Popular philosopher Alain de Botton once propounded the theory that road rage is the result of an overly optimistic nature: The pessimist expects traffic to be terrible and other drivers to be idiots, and so doesn’t experience the same outbursts of frustration and despair as the optimist. Bulgarian director Stephan Komanderev’s largely road-bound “Directions,” an ensemble drama of vignettes that explores the fissures and crevices in modern Bulgarian society through a series of taxi rides, might well have been founded on this counterintuitive principle. Indeed at one point a character remarks offhandedly: “Bulgaria is a country of optimists. All the pessimists and realists left long ago.” Yet for a place full of optimists, there sure is a lot of trauma around — suicide, ill health, economic desolation, political disenchantment, social stratification — all of which Komandarev’s clever, fleet-footed film observes with poignant accuracy and flashes of wry humor.
Surprisingly, given that it’s entirely set in and around cars, road rage is one manifestation of modern urban malaise that Komandarev and co-writer Simeon Ventsislavov’s screenplay does not touch upon. To the contrary, the taxis that prowl around Sofia’s nighttime streets are more like brief respites from the worries that await at either end of the journey — and sometimes, as in the case of a female driver and a male passenger, literal vehicles for retribution. The fraternity of taxi drivers, loosely linked by friendly nods as they pass; the burbling radio news they all listen to; and the stories of the passengers they carry; is as close to a caring community as this vision of Sofia gets. With so many of the drivers forced to turn to this casual employment to make ends meet though their professional expertise lies elsewhere, there’s an underlying sense of solidarity among them, highlighted by how they react to the violent end met by one of their number.
That driver is Misho (Vassil Vassilev) the harried father of a high-school-age daughter. Late for a meeting with a banker (Georgi Kadurin) who’s little more than a racketeer wearing a suit of respectability, Misho discovers his hopes of financial reprieve casually dashed. Taking a gun from his glove compartment (he’s not the last driver shown to have a firearm stashed somewhere), he shoots the banker dead and attempts suicide. It’s an opening rife with Eastern European social-realist grimness (a feeling that isn’t helped by the slightly mundane lensing, which sacrifices ideal compositions in favor of docudrama immediacy in the form of long, handheld takes).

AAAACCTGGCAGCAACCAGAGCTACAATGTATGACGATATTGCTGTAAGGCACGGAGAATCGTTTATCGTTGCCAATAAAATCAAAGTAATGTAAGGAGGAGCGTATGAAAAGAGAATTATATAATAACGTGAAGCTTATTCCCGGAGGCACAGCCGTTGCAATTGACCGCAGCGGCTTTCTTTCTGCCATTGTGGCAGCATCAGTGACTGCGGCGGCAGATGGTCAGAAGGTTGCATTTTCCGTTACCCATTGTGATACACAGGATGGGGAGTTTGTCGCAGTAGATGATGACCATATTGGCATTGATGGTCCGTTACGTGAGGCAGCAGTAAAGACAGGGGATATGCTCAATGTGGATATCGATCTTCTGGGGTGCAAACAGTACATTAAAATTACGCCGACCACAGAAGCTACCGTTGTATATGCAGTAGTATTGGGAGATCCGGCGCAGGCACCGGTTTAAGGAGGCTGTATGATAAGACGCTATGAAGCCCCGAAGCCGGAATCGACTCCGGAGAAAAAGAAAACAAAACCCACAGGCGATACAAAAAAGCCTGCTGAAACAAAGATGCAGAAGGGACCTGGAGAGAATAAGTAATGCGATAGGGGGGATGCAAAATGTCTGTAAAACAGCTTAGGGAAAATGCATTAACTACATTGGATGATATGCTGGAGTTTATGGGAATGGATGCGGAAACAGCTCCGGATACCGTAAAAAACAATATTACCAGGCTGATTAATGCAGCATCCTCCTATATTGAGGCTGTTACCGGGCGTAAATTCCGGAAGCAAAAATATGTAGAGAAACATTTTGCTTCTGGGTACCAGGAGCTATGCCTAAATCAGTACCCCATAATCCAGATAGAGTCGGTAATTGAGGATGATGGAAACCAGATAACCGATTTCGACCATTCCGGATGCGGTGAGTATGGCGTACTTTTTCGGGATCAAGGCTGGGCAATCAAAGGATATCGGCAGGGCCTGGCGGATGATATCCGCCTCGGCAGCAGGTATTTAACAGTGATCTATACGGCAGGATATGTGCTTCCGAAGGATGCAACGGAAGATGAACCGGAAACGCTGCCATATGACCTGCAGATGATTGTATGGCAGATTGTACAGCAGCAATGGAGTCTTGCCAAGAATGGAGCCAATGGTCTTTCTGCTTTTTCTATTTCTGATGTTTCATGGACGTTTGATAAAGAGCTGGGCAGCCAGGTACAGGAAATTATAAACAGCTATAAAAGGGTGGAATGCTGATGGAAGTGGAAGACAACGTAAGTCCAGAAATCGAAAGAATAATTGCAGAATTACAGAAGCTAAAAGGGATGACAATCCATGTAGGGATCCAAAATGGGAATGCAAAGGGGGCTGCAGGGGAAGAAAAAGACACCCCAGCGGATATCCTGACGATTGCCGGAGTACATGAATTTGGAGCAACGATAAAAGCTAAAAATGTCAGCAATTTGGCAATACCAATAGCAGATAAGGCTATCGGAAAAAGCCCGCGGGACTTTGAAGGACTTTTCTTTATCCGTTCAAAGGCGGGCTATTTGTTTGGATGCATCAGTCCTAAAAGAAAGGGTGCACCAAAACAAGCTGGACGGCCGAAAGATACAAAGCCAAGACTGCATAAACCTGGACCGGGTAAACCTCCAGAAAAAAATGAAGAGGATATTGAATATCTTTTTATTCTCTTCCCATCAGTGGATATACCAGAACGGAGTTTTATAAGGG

But the film quickly mellows and broadens, with the initial incident providing the backdrop against which many other stories unfold, in different registers of bitterness, melancholy, hopefulness and humor. Misho’s heart is to be given to an ailing unemployed baker (Stephan Denolyubov), who’s picked up by a priest moonlighting as a driver. The doctor who is going to perform the surgery is delivered to the hospital by Rada (Irini Zhambonas), with whom he has a conversation about leaving Bulgaria. Meanwhile, an older driver (Vasil Banov) quietly mourns his recently deceased son, while another (Assen Blatechki) fresh from a subtle rejection by a pretty female passenger, uses a genial subterfuge to save a potential suicide.
In the many long-take interior shots in cars, “Directions” recalls the work of Iranian masters Abbas Kiarostami and Jafar Panahi, but its nighttime setting and the idiosyncratic individuals it portrays also bring to mind Jim Jarmusch’s “Night on Earth.” Notably, Komandarev’s film is less uneven than Jarmusch’s and the psychologically insightful exchanges that make up the majority of the runtime exist to be more than just quirky. Loosely linked as they are, they build to a choral impression of a society that, while riven by division, corruption and the exploitation of the poor by the rich, still somehow holds out hope for itself, perhaps because of ordinary people like these drivers, circulating their basic human decency around the nighttime streets like they’re the lifeblood of the city.